Liberals Frustrated the GOP Not Beholden to Big Business Enough


The Republican Party is the political home of plutocrats, corporate raiders, and big business interests, beholden to Wall Street at the expense of the calloused everyman on Main Street, you say? That is so 2012.

On Tuesday, Democrats in the media united to contradict the campaign year pronouncements that served their political goals less than 12 months ago.

“Does all this talk coming out of the house maybe it wouldn’t be so bad to default, does that push moderates to link arms and pass that bill?” pressed MSNBC host Alex Wagner on Tuesday in a question to NBC News Chief White House Correspondent Chuck Todd. “One would think outside pressure from Wall Street and donors hearing the rhetoric that they are would maybe push the moderates to action.”

“This has been the assumption for three years and hasn’t really worked,” Todd replied. “The Chamber of Commerce and business community doesn’t have the influence inside the Republican Party that it used to.”

Todd and Wagner are joined by liberal “wonk” and Washington Post blogger Ezra Klein who, in a post on Monday, lamented that one of the reasons why Washington no longer functions is that “big business has lost a lot of its power over the Republican Party.”

Groups which previously held sway over Republican decision making, like the Club for Growth and the Business Roundtable, are seeing the limits of their influence over the House GOP.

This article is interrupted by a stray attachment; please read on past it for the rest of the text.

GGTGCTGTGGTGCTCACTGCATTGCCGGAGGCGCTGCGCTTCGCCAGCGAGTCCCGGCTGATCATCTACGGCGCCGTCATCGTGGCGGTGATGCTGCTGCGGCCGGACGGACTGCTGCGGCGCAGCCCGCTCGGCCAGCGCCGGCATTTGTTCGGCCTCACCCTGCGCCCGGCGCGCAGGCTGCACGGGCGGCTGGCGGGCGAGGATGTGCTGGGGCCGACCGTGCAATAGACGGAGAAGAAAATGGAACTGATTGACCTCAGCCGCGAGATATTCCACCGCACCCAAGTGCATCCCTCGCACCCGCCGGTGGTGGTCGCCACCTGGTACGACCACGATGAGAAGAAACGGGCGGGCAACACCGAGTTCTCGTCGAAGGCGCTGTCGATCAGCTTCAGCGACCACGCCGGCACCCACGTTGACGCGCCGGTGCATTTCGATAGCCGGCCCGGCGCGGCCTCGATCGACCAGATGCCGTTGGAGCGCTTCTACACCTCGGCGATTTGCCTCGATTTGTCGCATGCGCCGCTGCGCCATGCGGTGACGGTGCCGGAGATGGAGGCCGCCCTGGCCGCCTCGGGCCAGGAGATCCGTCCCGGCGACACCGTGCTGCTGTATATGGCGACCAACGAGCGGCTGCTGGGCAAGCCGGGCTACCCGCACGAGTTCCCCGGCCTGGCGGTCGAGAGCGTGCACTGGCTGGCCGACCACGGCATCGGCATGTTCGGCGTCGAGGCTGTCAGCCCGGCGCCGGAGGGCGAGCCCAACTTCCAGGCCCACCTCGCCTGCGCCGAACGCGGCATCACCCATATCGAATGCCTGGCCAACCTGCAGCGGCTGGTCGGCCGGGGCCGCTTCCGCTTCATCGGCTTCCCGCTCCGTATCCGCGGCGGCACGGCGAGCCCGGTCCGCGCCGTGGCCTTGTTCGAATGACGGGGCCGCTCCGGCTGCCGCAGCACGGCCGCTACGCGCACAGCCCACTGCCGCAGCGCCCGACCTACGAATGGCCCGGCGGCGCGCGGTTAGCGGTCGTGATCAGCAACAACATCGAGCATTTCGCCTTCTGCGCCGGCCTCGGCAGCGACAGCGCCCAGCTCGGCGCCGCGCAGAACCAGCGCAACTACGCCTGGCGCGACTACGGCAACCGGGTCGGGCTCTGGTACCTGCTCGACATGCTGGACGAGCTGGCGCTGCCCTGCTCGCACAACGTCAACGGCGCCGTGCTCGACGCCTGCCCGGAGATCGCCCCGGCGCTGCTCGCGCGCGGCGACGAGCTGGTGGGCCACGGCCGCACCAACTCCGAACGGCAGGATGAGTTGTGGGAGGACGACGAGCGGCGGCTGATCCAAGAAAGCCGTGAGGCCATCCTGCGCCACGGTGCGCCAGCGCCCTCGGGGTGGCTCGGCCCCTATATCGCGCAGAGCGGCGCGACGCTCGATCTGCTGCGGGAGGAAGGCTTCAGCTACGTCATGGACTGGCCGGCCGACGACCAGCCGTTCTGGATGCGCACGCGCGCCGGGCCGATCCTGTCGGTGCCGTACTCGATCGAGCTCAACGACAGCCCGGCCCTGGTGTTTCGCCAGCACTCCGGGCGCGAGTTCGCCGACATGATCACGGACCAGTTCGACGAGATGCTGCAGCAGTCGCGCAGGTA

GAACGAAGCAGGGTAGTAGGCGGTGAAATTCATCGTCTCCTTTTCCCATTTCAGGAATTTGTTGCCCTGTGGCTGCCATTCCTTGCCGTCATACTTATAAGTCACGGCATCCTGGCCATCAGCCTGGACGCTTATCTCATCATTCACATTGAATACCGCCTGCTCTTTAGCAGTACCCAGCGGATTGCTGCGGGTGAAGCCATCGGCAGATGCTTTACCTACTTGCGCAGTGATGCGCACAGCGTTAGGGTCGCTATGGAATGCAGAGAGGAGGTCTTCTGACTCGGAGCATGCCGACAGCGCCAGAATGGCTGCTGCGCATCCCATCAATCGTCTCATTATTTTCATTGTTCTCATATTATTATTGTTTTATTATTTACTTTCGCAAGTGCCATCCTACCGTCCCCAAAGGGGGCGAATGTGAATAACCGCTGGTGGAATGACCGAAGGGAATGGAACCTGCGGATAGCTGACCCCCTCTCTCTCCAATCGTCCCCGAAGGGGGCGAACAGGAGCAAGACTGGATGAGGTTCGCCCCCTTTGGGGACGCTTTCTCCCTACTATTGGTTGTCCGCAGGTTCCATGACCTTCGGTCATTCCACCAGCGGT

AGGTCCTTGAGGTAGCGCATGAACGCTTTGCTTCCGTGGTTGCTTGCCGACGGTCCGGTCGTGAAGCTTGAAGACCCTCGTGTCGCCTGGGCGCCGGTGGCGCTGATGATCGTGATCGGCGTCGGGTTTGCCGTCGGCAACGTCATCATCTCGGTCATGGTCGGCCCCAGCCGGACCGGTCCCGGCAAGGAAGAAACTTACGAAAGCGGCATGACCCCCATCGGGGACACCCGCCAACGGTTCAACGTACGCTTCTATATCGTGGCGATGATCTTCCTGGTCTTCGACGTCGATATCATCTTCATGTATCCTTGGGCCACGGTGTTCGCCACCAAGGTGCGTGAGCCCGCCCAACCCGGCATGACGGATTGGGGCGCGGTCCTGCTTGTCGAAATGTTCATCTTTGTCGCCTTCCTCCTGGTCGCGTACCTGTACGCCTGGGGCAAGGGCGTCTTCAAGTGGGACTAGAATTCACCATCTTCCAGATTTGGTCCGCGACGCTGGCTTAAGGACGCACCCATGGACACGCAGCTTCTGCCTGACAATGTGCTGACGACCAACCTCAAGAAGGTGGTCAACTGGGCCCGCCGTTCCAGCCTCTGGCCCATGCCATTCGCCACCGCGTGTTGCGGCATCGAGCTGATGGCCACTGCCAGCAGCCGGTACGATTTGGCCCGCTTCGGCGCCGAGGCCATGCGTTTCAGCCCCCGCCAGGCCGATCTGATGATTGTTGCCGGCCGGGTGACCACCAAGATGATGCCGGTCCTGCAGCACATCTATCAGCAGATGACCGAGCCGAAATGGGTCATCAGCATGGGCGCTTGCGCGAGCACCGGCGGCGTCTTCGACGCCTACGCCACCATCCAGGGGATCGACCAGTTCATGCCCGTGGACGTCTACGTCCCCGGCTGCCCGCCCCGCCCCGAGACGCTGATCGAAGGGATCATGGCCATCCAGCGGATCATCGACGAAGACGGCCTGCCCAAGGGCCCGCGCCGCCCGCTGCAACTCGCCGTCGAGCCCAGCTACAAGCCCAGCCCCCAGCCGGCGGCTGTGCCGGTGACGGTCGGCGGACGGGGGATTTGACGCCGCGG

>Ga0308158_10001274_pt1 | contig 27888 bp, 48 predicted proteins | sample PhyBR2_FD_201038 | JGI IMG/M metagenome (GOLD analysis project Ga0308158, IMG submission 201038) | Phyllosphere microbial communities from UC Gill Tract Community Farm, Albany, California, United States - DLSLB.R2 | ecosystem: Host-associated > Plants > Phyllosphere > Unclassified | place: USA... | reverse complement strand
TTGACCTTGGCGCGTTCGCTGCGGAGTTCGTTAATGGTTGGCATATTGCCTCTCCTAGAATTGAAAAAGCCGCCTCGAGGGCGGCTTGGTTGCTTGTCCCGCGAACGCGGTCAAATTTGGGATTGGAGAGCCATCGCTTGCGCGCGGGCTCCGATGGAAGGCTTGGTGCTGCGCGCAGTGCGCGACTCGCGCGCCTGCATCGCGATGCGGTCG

“There are plenty of times when the business community’s agenda diverges from the public interest. But the business community needs a functioning government and a growing economy just as much as everyone else does,” Klein writes. “The problem is they helped elect a group of Republicans that isn’t particularly interested in such mundane matters of effective governance.”

And just think it was just 18 months ago that astute analysts like The Los Angeles TimesDavid Horsey were castigating the GOP, echoing the sentiments of the Obama campaign’s most rabid supporters, for being a party that “suckles at the breast of big business.”

[Photo via screen grab ]

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An experienced broadcaster and columnist, Noah Rothman has been providing political opinion and analysis to a variety of media outlets since 2010. His work has appeared in a number of political opinion journals, and he has shared his insights with television and radio personalities across the country.